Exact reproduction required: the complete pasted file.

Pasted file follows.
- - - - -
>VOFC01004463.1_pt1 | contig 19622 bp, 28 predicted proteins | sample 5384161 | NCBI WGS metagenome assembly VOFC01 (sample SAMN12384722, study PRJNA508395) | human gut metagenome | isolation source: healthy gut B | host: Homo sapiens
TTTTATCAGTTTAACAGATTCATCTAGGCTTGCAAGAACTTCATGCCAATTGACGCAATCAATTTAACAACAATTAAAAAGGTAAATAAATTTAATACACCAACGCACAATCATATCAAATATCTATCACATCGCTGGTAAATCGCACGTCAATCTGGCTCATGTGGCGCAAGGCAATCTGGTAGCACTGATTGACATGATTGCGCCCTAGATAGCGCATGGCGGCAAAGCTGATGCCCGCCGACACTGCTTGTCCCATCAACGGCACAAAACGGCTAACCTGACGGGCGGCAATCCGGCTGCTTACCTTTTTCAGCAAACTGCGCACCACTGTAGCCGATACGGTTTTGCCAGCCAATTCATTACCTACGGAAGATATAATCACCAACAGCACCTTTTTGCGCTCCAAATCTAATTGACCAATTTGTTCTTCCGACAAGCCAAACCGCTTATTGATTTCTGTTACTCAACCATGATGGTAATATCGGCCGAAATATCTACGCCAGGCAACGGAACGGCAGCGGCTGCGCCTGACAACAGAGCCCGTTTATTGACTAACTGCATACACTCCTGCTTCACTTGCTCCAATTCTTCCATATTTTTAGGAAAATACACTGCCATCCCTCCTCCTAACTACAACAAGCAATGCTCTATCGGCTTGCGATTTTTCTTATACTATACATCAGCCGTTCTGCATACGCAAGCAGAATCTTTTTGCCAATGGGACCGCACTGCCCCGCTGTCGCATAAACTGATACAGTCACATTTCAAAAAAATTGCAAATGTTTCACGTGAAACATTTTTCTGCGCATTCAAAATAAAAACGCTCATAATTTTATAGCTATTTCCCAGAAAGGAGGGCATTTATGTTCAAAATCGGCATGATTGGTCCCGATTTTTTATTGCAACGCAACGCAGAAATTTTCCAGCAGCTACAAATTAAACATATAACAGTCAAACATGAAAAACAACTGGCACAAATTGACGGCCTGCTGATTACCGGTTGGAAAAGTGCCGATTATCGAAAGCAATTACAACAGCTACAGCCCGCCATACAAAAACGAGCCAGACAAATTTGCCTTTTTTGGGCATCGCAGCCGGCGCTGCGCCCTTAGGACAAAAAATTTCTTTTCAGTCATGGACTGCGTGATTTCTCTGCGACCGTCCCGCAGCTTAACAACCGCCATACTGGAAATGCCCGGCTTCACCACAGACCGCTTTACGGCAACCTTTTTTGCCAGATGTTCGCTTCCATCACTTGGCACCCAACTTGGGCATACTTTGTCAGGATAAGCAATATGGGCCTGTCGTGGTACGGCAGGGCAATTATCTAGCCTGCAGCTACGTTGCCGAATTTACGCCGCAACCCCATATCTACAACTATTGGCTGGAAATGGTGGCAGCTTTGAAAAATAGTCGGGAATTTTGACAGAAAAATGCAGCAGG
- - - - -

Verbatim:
>VOFC01004463.1_pt1 | contig 19622 bp, 28 predicted proteins | sample 5384161 | NCBI WGS metagenome assembly VOFC01 (sample SAMN12384722, study PRJNA508395) | human gut metagenome | isolation source: healthy gut B | host: Homo sapiens
TTTTATCAGTTTAACAGATTCATCTAGGCTTGCAAGAACTTCATGCCAATTGACGCAATCAATTTAACAACAATTAAAAAGGTAAATAAATTTAATACACCAACGCACAATCATATCAAATATCTATCACATCGCTGGTAAATCGCACGTCAATCTGGCTCATGTGGCGCAAGGCAATCTGGTAGCACTGATTGACATGATTGCGCCCTAGATAGCGCATGGCGGCAAAGCTGATGCCCGCCGACACTGCTTGTCCCATCAACGGCACAAAACGGCTAACCTGACGGGCGGCAATCCGGCTGCTTACCTTTTTCAGCAAACTGCGCACCACTGTAGCCGATACGGTTTTGCCAGCCAATTCATTACCTACGGAAGATATAATCACCAACAGCACCTTTTTGCGCTCCAAATCTAATTGACCAATTTGTTCTTCCGACAAGCCAAACCGCTTATTGATTTCTGTTACTCAACCATGATGGTAATATCGGCCGAAATATCTACGCCAGGCAACGGAACGGCAGCGGCTGCGCCTGACAACAGAGCCCGTTTATTGACTAACTGCATACACTCCTGCTTCACTTGCTCCAATTCTTCCATATTTTTAGGAAAATACACTGCCATCCCTCCTCCTAACTACAACAAGCAATGCTCTATCGGCTTGCGATTTTTCTTATACTATACATCAGCCGTTCTGCATACGCAAGCAGAATCTTTTTGCCAATGGGACCGCACTGCCCCGCTGTCGCATAAACTGATACAGTCACATTTCAAAAAAATTGCAAATGTTTCACGTGAAACATTTTTCTGCGCATTCAAAATAAAAACGCTCATAATTTTATAGCTATTTCCCAGAAAGGAGGGCATTTATGTTCAAAATCGGCATGATTGGTCCCGATTTTTTATTGCAACGCAACGCAGAAATTTTCCAGCAGCTACAAATTAAACATATAACAGTCAAACATGAAAAACAACTGGCACAAATTGACGGCCTGCTGATTACCGGTTGGAAAAGTGCCGATTATCGAAAGCAATTACAACAGCTACAGCCCGCCATACAAAAACGAGCCAGACAAATTTGCCTTTTTTGGGCATCGCAGCCGGCGCTGCGCCCTTAGGACAAAAAATTTCTTTTCAGTCATGGACTGCGTGATTTCTCTGCGACCGTCCCGCAGCTTAACAACCGCCATACTGGAAATGCCCGGCTTCACCACAGACCGCTTTACGGCAACCTTTTTTGCCAGATGTTCGCTTCCATCACTTGGCACCCAACTTGGGCATACTTTGTCAGGATAAGCAATATGGGCCTGTCGTGGTACGGCAGGGCAATTATCTAGCCTGCAGCTACGTTGCCGAATTTACGCCGCAACCCCATATCTACAACTATTGGCTGGAAATGGTGGCAGCTTTGAAAAATAGTCGGGAATTTTGACAGAAAAATGCAGCAGG